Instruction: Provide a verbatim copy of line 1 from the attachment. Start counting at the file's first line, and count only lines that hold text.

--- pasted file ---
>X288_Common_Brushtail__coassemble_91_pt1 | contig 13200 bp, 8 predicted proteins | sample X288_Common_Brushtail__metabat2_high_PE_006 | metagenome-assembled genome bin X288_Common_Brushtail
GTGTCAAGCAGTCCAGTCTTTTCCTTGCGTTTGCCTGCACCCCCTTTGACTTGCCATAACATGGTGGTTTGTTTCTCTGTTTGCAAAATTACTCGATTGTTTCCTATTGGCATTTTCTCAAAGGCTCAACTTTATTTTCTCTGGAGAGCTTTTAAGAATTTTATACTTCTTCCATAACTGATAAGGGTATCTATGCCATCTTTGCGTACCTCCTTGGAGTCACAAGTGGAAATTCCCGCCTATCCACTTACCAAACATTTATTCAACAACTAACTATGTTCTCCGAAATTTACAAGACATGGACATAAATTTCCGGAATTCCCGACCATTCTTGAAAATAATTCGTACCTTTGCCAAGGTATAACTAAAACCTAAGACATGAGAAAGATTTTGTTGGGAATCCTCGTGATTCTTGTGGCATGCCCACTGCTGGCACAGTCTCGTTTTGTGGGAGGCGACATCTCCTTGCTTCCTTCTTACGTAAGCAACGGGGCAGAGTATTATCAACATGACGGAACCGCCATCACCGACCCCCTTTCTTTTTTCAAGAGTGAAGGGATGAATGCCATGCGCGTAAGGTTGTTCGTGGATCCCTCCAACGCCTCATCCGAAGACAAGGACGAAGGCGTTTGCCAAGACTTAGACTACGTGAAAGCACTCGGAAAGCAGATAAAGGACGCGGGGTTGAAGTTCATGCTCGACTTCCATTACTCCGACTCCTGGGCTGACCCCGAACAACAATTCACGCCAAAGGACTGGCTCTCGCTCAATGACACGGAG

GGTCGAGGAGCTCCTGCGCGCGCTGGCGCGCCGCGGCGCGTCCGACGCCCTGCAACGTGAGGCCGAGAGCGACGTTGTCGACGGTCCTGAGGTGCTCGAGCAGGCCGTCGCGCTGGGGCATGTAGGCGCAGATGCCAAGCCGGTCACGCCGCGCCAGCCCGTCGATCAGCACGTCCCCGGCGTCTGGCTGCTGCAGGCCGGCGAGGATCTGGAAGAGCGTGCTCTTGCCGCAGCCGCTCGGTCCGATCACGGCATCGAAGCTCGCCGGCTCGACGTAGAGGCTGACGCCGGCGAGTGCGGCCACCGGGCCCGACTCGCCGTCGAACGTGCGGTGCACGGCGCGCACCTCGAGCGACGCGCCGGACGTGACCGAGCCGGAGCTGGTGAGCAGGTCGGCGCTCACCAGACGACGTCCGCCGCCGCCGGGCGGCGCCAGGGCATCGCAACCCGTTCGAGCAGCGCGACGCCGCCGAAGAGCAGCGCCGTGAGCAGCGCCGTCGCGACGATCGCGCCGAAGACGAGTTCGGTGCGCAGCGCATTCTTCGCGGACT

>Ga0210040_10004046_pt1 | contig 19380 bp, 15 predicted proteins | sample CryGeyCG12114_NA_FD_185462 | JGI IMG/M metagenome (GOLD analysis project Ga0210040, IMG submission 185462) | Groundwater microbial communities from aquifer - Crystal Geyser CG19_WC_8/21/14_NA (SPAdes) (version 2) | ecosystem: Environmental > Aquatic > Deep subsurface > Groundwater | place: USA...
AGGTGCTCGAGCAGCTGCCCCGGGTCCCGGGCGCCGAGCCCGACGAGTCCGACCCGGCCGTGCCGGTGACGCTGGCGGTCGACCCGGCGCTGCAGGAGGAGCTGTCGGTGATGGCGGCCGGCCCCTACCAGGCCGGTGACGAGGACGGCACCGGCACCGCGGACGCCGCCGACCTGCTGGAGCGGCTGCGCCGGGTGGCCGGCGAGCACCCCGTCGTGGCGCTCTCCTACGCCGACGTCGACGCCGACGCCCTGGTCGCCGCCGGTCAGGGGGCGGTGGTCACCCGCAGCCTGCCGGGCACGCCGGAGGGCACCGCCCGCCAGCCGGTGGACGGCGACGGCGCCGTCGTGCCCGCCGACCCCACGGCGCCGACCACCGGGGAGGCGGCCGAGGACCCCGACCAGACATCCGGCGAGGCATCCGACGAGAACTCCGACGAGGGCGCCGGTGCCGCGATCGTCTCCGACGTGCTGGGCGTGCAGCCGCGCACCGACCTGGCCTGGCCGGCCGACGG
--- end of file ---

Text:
>X288_Common_Brushtail__coassemble_91_pt1 | contig 13200 bp, 8 predicted proteins | sample X288_Common_Brushtail__metabat2_high_PE_006 | metagenome-assembled genome bin X288_Common_Brushtail